Isilon Adopts ColdWatt Power Supplies

Add Your Comments

ColdWatt’s 650W power conversion products will be used by Isilon Systems in its new X-Series IQ clustered storage systems, the companies announced today. ColdWatt makes digitally controlled power supplies designed to proivde power density and high efficiency. ColdWatt is baed in Austin, and is a spinoff from Rockwell Scientific.

“Because ColdWatt’s power supply is double the power density and significantly higher efficiency than our previous solution, we were able to deliver our new X-Series storage nodes that provide up to 60 percent improvement in throughput for data write and random access while saving approximately 18 percent of overall power consumption,” said Brett Goodwin, vice president of Marketing and Business Development, Isilon Systems. “This reduction in power translates to real savings for our customers where they can either lower their electric bill or add more storage with a smaller power footprint in energy constrained environments.”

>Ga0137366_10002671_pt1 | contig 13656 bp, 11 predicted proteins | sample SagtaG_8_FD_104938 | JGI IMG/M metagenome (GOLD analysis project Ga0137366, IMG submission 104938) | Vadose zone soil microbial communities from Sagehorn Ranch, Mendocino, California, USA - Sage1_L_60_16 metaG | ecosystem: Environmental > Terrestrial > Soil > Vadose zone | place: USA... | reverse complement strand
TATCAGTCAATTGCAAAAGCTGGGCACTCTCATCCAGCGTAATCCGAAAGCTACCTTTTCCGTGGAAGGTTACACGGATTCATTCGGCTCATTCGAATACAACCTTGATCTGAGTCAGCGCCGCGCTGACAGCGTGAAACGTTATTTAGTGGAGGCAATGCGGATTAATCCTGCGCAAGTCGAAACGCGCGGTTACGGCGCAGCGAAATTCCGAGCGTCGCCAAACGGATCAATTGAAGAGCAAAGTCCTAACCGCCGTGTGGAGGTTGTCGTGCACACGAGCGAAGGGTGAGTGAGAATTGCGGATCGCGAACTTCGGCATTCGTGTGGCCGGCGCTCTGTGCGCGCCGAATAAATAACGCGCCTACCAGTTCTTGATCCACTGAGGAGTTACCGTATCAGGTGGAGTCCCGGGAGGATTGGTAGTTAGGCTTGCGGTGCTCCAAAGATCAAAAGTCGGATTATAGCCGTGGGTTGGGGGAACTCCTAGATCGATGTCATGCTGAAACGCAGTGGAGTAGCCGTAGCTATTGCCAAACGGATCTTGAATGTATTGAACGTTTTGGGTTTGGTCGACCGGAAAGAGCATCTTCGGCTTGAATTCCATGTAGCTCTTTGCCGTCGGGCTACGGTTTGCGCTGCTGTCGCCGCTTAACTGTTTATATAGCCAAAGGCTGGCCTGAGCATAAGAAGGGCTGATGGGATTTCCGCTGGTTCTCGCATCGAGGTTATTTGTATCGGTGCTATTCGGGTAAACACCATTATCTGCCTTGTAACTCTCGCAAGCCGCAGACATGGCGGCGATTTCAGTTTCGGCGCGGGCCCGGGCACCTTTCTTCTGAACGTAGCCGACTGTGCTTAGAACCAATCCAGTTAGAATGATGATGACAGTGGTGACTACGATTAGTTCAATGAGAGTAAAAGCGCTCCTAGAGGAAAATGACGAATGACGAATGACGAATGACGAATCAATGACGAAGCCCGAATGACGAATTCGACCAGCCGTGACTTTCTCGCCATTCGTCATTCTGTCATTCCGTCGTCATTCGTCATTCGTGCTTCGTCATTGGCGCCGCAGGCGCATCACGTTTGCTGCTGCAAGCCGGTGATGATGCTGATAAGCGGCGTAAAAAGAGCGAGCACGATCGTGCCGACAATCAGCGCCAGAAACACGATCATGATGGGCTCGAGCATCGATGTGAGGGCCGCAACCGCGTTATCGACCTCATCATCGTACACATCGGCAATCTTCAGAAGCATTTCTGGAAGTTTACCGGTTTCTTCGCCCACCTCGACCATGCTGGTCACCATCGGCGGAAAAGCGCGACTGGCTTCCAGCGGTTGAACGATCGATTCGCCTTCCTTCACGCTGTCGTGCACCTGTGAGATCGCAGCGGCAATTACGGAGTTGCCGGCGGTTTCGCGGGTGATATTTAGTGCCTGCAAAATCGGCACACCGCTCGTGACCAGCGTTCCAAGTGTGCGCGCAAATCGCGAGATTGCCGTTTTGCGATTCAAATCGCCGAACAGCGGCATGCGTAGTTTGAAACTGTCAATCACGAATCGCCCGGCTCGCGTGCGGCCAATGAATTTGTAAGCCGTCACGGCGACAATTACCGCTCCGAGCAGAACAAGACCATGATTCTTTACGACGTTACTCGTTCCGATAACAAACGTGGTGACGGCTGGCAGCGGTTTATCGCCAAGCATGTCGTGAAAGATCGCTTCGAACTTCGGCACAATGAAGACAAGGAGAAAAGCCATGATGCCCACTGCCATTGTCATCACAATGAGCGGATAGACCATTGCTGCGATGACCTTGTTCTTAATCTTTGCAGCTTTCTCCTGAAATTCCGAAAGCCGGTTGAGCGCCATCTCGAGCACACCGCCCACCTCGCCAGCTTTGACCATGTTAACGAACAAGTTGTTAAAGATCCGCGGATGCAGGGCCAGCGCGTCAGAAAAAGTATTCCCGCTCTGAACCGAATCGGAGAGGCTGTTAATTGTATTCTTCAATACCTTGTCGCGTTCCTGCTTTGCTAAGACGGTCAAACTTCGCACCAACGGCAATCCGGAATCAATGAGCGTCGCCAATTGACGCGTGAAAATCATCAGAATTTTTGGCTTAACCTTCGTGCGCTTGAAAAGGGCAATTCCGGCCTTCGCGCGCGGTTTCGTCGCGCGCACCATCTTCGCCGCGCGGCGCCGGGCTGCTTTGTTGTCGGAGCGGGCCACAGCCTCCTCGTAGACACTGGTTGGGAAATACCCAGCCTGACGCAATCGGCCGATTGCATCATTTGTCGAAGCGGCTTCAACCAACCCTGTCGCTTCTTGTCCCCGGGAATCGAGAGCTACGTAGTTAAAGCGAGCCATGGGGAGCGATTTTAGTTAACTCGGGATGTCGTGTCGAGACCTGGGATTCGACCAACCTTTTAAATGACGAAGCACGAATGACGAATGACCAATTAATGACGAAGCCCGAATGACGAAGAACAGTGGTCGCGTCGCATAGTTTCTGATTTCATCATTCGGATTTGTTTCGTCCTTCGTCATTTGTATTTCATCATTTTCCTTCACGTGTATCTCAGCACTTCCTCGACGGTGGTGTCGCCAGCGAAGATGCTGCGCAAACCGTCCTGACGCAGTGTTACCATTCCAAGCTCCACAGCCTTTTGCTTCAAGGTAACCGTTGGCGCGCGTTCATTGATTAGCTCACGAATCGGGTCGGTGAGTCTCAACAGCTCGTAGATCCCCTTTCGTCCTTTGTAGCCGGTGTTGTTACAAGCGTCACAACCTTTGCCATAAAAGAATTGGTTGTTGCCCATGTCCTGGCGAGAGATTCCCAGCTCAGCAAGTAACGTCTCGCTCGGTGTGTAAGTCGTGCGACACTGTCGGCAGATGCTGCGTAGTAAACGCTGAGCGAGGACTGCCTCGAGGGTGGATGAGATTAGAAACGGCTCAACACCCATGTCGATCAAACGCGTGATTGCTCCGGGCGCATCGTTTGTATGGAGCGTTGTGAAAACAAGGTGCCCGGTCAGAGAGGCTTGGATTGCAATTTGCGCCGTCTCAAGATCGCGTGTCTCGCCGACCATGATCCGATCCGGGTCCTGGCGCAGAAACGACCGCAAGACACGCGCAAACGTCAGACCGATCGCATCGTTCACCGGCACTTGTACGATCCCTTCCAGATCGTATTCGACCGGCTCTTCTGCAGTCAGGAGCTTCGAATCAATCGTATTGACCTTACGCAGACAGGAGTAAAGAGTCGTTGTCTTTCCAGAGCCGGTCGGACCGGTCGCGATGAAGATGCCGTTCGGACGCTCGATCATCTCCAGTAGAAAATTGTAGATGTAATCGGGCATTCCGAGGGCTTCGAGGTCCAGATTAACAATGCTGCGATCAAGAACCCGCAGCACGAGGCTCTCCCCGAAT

ColdWatt says its digital power conversion products generate 45 percent less heat, which results in 30 percent less overall server power consumption (once cooling costs are factored into the equation). ColdWatt says it accomplishes these gains through “proprietary magnetics technology to increase energy storage and digital control to achieve higher efficiency and flexibility.”

“Our work with Isilon demonstrates the positive impact ColdWatt’s energy-efficient power supplies can have on the development of higher performance yet greener solutions and total cost of ownership,” said ColdWatt CEO Joe Lamoreux. “Specifically, our 650W power supply delivers 90 percent power conversion efficiency, which is 30 percent more efficient than the previous platform’s power supply used by Isilon.”

ColdWatt has received $31.5 million in venture funding from backers including Austin Ventures, Global Technology Investments, Matrix Partners, RRE Ventures and Rockwell.

About the Author

Rich Miller is the founder and editor at large of Data Center Knowledge, and has been reporting on the data center sector since 2000. He has tracked the growing impact of high-density computing on the power and cooling of data centers, and the resulting push for improved energy efficiency in these facilities.